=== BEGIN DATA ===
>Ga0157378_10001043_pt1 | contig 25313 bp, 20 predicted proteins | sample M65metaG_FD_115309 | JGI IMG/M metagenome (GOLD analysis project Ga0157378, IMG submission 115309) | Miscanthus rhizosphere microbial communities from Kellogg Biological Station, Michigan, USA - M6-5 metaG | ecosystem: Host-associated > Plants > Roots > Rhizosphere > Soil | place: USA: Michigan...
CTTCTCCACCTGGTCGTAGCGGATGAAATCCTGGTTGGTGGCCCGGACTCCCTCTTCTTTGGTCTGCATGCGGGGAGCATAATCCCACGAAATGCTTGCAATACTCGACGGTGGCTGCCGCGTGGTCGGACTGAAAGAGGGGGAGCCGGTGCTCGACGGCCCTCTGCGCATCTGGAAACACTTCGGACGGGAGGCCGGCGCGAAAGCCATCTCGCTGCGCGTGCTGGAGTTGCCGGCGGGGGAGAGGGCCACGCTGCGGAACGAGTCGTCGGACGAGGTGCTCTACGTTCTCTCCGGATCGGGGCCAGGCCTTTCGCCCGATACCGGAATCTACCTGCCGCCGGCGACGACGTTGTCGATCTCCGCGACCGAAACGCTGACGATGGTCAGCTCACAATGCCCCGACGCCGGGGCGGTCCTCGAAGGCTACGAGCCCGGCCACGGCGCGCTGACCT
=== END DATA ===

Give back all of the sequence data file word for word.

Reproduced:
>Ga0157378_10001043_pt1 | contig 25313 bp, 20 predicted proteins | sample M65metaG_FD_115309 | JGI IMG/M metagenome (GOLD analysis project Ga0157378, IMG submission 115309) | Miscanthus rhizosphere microbial communities from Kellogg Biological Station, Michigan, USA - M6-5 metaG | ecosystem: Host-associated > Plants > Roots > Rhizosphere > Soil | place: USA: Michigan...
CTTCTCCACCTGGTCGTAGCGGATGAAATCCTGGTTGGTGGCCCGGACTCCCTCTTCTTTGGTCTGCATGCGGGGAGCATAATCCCACGAAATGCTTGCAATACTCGACGGTGGCTGCCGCGTGGTCGGACTGAAAGAGGGGGAGCCGGTGCTCGACGGCCCTCTGCGCATCTGGAAACACTTCGGACGGGAGGCCGGCGCGAAAGCCATCTCGCTGCGCGTGCTGGAGTTGCCGGCGGGGGAGAGGGCCACGCTGCGGAACGAGTCGTCGGACGAGGTGCTCTACGTTCTCTCCGGATCGGGGCCAGGCCTTTCGCCCGATACCGGAATCTACCTGCCGCCGGCGACGACGTTGTCGATCTCCGCGACCGAAACGCTGACGATGGTCAGCTCACAATGCCCCGACGCCGGGGCGGTCCTCGAAGGCTACGAGCCCGGCCACGGCGCGCTGACCT